April 29, 2013 Direct/ Indirect Characterization 5th Major Event 5 7 6th Major Event 7th Major Event 6 8th Major Event 8 9th Major Event 9 10th Major Event 10 1st Major Event 2 2nd Major Event 3rd Major Event 3 4 1 Major Events Buck, a former house pet, evolved into a sled dog after being introduced to other sled dogs. Being exposed to the wild, he is soon accustomed to it and realizes that he was meant to be a wild wolf. Book Recommendation Figures of speech "His furry coat shone with the sheen of silk." (pg. 111) This is an example of a metaphor. Figuratively the author means that Buck's fur was soft and smooth. Literally he meant that Buck's fur was silk like on clothing. "They're weak as water..." (pg. 77) This is an example of a simile. Figuratively it means that the sled dogs were really weak. Literally it means that they were actually water. "Buck's first day on the Dyea beach was like a nightmare." (pg. 23) This quote is an example of a simile. Figuratively this is comparing Buck's day being bad like a nightmare. Literally this means that his day was a nightmare that was in his head. "Time was flying, and they should have been on the trail an hour gone." (pg. 60) This quote is an example of a metaphor. The author figuratively meant that the time was going by so fast. Literally he meant that the time was actually flying. "Eh? Wot I say? I spik true w'en I say dat Buck two devils." (pg. 58) This quote was told by Francois and is an example of dialect and metaphor. The author was trying to make Francois figuratively say that Buck was strong, powerful, and menacing and used dialect to show the way he spoke. Literally this meant that he was the devil. This story takes place during the Klondike Gold Rush. Buck lived in the Santa Clara Valley in California. He was pampered and treated as a king. Later, Buck is kidnapped and taken away to Alaska. In a few days he is bought and shipped to the Yukon-region of Canada. Buck is hit with the unfamiliar cold, hunger, and starvation in the wilderness. "Thornton's command cracked out like a pistol- shot." (pg. 113) This is an example of a simile. Jack London figuratively meant that his voice was loud and scary. Literally it meant that his voice was a gun-shot. Buck is stolen by the assistant's gardener, Manuel, and is bought by a stranger. He is taken to a small backyard in Seattle somewhere very far from his Santa Clara Valley home. Buck is bought by two French-Canadians named Perrault and Francois. He and several other dogs are taken to Dyea Beach, which is in the Yukon. Buck and Spitz, the leader of the sled-dog team, fight to the death. Buck becomes the new leader of the sled-dog team. 4th Major Event Buck and Spitz, the leader of the sled-dog team, fight to the death. Buck becomes the new leader of the sled-dog team. Buck turns out to be a more effective leader than Spitz. Tone and Mood The weary sled-dog team is sold to a man, a Scotch half-breed. The already exhausted dogs run nonstop for thirty days, covering more ground than any of them ever had. The remaining dogs are sold to two inexperienced men from the United States, Hal and Charles. There is also a women with them named Mercedes. The dogs are abused by Hal. The plot of this story is about how a pampered dog turns into a sled dog who is not treated nicely. The story was quite interesting yet emotional. The author's writing style was unique and fun. I would recommend this book to anyone who enjoys reading and anyone who likes adventurous books. John Thornton, an experience woodsman, saves Buck from being beaten to death by Hal. The rest of the sled-dog team drop into a hole in the ice and drown. John Thornton made a bet about Buck's strength, telling the other men that Buck could pull a 1000 pounds for a hundred yards. Buck amazes everyone by proving that he can. John Thornton, Hans, Pete, Buck, and six other dogs head toward the East, searching for the Lost Cabin, an abandoned cabin that is rumored to have pounds of gold. Buck goes away on a hunting spree and makes friends with a wild wolf. They hunt together for several days. Buck returns from a short hunt and to his horror, learns that a tribe of Yeehat Indians killed his beloved master and friends. Buck avenges John Thornton and murders more than half of the Yeehats. Then,he follows the wolves into the forest and answers to the call of the wild. The tone of this story is thoughtful. The author shows us when he writes about how other dogs are feeling instead of just Buck. On page 38, "He was crying with sheer rage and eagerness as he circled back and forth for a chance to spring in."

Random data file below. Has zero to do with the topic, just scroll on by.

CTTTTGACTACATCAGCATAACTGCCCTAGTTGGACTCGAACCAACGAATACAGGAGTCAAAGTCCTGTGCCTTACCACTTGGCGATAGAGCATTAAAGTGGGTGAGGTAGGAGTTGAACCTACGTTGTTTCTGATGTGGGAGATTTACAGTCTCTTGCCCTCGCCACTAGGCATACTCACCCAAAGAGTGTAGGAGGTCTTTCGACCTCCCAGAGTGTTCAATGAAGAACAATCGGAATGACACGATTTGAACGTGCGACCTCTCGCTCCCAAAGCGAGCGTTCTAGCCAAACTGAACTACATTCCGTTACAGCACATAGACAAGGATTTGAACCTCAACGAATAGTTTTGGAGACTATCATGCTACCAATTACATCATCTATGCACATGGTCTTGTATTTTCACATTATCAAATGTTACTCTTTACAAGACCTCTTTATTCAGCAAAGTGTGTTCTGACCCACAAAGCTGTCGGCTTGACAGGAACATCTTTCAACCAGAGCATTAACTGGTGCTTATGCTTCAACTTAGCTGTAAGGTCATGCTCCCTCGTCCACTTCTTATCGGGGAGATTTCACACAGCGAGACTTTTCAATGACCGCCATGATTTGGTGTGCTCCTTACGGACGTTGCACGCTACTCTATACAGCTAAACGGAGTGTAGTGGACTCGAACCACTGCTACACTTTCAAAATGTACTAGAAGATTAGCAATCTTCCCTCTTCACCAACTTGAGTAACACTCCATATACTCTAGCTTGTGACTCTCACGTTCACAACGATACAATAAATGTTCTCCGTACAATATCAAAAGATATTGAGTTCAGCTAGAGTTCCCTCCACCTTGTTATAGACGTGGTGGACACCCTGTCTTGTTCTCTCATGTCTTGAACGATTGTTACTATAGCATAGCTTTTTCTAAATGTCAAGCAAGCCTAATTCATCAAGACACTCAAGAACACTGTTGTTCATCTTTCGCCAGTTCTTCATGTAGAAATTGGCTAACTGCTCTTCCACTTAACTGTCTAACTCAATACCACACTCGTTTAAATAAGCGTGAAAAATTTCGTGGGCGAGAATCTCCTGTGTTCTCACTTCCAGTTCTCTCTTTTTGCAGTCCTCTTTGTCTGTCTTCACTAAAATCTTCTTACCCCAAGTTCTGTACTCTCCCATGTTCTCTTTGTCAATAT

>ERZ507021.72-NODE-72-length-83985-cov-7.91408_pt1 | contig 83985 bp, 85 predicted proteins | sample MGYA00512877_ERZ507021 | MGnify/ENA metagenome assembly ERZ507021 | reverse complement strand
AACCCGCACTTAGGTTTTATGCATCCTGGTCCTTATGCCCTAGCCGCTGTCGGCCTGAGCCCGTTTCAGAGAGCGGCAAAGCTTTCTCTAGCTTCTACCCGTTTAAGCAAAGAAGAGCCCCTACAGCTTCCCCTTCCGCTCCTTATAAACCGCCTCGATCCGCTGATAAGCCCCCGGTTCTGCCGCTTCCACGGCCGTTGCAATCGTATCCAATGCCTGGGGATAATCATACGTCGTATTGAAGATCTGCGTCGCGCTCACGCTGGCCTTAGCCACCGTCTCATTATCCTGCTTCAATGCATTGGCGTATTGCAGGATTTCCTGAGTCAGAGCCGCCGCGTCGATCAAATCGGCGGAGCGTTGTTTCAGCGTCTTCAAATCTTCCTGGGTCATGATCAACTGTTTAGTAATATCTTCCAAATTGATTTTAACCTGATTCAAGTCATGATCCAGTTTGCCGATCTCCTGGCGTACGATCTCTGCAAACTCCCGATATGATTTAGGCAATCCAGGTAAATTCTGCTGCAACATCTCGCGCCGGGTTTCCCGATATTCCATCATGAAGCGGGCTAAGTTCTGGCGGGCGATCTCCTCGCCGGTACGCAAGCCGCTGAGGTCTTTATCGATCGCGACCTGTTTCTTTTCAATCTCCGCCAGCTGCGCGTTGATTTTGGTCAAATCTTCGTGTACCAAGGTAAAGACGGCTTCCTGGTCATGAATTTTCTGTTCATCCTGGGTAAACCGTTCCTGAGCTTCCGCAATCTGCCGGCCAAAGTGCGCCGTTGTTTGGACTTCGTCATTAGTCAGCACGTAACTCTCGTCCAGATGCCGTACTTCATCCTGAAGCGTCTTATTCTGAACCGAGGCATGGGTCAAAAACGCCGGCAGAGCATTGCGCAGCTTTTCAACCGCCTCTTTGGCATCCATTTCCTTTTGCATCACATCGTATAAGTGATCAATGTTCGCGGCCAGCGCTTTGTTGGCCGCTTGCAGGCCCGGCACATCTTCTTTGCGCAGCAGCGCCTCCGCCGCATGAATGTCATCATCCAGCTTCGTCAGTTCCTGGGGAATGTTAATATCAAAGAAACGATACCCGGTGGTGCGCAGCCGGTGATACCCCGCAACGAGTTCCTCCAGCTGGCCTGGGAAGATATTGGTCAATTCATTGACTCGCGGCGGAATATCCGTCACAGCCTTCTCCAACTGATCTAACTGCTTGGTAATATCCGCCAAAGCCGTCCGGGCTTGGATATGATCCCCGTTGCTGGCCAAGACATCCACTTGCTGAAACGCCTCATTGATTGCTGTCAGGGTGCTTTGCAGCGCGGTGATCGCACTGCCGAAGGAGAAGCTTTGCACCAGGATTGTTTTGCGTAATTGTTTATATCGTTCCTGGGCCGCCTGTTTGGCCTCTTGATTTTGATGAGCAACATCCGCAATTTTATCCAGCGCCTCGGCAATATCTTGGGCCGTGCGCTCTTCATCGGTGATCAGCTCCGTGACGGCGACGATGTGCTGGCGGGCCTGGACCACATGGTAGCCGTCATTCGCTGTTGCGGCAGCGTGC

The mood of this story is very unpredictable. London creates a mood where we might see anything happen. For example, on page 94, "They saw Charles turn and make one step to run back, and then a whole section of ice gave way and dogs and humans disappear." The author uses both direct and indirect characterization to describe the characters in the book. Direct Characterization "Buck did not read the newspapers, or he would have known that trouble was brewing, not alone for himself, but for every tide-water dog, strong of muscle and with warm, long hair, from Puget Sound to San Diego." (page 7) Indirect Characterization "And then, suddenly, without warning, uttering a cry that was inarticulate and more like the cry of an animal, John Thorton sprang upon the man who wielded the club." (page 92) of The Wild